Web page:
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Archives The Metanoia Retreat: ‘incredibly inspiring’

By Kelly Donnelly
Contributing writer

On November 18 and 19, five young adults gathered for the first Metanoia retreat at Wadhams Hall.
Led by Lorraine Turgeon, the diocesan Director of Young Adult Ministry, and Father Al Houser, the 24-hour retreat was truly a reflection of the Greek word “metanoia”, which means changing one’s mind.

The retreat consisted of Adoration, Liturgy of the Hours, reflections, scriptural meditations largely based on Ignatian exercises, and time for individual spiritual direction and Reconciliation. The retreat was formatted around the Last Supper, with reflections drawing comparisons between our lives and the Last Supper, particularly the cost and rewards of discipleship. This was done in reflective, creative ways (I won’t give away all the details and surprises for people who hope to attend a retreat in the future!).            

Throughout the retreat, I (and through our discussions, the rest of the retreat attendees) felt that the retreat was not only a time to spiritually recharge, but to more fully recognize God’s love for us and the need for us to trust. 

A summary of William Faulkner’s short story, “The Bear” was used and I felt that the story in many ways epitomized my retreat experience. The story describes a boy who seeks a bear, and though he knows the bear is watching him and is aware of the bear’s presence, he is only able to see the bear when he strips himself of his gun and compass - his “safety nets”. 

Similarly, as we learned (or in many cases, rediscovered) on the retreat, God is always present, but we must strip ourselves of the things we cling to that prevent us from truly being attentive to Him.  Fear of the unknown, attachment to possessions, and the busyness we often fill our lives with can so easily prevent us from seeing God.  Yet, like the bear, He is present to us if only we allow ourselves to approach Him.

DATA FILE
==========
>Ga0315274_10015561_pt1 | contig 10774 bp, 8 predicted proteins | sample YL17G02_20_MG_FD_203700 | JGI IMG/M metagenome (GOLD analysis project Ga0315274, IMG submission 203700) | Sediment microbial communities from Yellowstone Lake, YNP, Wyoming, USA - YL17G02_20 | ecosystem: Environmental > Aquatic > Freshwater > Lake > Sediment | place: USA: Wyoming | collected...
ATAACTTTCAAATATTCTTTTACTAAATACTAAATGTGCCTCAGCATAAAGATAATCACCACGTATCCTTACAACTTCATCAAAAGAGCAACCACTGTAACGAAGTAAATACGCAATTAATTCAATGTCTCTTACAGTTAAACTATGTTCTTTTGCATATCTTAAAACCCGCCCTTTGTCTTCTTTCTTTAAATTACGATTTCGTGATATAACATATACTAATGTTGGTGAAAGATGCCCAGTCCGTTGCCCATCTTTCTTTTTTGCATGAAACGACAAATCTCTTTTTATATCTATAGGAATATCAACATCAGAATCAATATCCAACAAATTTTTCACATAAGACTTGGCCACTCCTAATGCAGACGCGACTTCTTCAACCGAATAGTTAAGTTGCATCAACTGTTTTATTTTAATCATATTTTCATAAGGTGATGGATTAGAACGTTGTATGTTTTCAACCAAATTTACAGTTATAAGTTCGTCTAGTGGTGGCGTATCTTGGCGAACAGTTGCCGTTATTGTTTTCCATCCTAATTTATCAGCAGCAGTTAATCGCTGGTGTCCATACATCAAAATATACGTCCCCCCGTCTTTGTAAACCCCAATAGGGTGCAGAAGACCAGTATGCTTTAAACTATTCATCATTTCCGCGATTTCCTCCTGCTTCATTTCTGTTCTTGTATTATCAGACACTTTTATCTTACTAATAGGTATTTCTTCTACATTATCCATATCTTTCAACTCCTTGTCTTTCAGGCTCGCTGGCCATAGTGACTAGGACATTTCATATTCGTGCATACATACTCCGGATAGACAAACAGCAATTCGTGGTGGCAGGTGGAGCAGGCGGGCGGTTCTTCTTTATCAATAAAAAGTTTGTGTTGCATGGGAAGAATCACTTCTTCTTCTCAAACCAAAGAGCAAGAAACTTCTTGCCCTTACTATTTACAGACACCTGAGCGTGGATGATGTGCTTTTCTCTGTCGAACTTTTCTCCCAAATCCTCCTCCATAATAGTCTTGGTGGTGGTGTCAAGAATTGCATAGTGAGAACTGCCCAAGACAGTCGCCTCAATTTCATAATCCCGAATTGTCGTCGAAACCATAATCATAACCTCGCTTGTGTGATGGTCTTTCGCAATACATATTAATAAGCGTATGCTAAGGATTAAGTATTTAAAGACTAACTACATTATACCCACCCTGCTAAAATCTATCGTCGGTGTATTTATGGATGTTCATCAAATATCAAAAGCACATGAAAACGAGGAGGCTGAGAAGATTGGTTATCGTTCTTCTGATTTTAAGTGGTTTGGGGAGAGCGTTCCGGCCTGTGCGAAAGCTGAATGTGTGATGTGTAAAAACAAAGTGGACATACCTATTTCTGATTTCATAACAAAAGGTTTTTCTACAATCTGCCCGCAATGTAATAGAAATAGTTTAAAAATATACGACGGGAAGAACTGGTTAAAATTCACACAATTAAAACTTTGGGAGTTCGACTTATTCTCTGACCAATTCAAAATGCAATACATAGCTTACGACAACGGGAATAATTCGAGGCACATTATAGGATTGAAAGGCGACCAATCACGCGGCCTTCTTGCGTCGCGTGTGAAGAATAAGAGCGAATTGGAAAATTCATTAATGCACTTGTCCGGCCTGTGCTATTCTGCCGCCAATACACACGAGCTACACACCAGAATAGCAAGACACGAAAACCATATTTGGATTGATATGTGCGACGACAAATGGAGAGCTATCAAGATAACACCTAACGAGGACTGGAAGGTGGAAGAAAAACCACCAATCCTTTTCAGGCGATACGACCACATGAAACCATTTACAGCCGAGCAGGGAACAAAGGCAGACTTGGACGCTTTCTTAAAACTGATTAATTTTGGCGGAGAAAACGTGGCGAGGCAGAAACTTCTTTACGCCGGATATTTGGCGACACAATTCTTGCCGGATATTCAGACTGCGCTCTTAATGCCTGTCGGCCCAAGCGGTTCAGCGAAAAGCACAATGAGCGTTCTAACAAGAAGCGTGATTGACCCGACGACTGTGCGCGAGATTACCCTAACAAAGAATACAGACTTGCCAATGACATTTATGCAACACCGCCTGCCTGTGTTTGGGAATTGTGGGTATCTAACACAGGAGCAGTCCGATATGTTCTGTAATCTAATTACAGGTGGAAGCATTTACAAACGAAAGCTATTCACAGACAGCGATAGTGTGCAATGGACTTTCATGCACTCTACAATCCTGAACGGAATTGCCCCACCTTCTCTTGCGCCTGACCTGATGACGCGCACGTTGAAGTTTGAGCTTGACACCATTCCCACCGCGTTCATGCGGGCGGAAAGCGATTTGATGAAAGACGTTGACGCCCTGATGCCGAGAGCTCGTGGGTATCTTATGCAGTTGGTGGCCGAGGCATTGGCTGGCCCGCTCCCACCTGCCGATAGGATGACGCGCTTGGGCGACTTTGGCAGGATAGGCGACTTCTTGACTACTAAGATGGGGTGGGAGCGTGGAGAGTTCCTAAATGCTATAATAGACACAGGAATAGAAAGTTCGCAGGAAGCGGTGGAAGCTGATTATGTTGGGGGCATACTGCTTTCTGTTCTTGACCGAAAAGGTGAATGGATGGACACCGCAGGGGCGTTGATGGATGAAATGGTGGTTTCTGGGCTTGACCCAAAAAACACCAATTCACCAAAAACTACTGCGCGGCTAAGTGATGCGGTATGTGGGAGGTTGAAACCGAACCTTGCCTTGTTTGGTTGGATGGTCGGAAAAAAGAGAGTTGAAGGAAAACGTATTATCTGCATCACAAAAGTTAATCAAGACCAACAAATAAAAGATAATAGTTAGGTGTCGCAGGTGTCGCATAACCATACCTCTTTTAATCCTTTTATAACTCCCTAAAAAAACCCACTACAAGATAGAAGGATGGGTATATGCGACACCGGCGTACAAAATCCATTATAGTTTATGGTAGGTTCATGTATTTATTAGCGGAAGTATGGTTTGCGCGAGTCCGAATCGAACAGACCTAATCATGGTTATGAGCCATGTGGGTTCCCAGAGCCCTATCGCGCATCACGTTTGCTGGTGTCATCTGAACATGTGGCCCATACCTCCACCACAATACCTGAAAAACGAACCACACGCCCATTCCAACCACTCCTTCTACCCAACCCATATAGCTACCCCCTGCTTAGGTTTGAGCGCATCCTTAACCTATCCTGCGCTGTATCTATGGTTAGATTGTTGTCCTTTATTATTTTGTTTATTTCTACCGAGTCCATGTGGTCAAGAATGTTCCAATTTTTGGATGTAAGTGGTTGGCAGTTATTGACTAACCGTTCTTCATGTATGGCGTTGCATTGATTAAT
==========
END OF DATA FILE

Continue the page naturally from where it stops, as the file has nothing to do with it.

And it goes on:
The retreat was a time to strip ourselves of the obstructions, and through the reflections, meditations, and prayers, we were able to come to that sense of not just knowing God is present in our lives, but truly seeing His presence in our lives. 

This spiritual awareness that we so often come to recognize during a retreat can frequently taper away.  Every time I go on a retreat I leave with the conviction that I will maintain the spirituality that I reconnected with during the course of the retreat, but all too often the “retreat high” subsides and so does my recommitment to a heightened prayer life.

The Metanoia retreat not only provided many prayer materials and reflections for our use after the retreat, but also ended with a discussion of becoming part of “Manthano” (Greek for to increase one’s knowledge or to be informed).

The idea is that every twelve weeks past retreat participants will gather to come together in prayer and fellowship before welcoming the current retreat participants to the diocese’s Manthano group.   This will allow us to stay strongly connected with our young adult faith community and our commitment to truly live our faith. 

I found the Metanoia retreat experience incredibly inspiring and renewing. I strongly encourage all young adults to seriously consider attending a Metanoia retreat and renew your commitment to our call to discipleship.

Shown at the Metanoia Dinner Experience at Wadhams Hall Seminary in Ogdensburg are, from left, Jamie Burns, Carmel Rastley, Jen Campbell, Kelly Donnelly, Father Al Hauser and Samantha Morgan.


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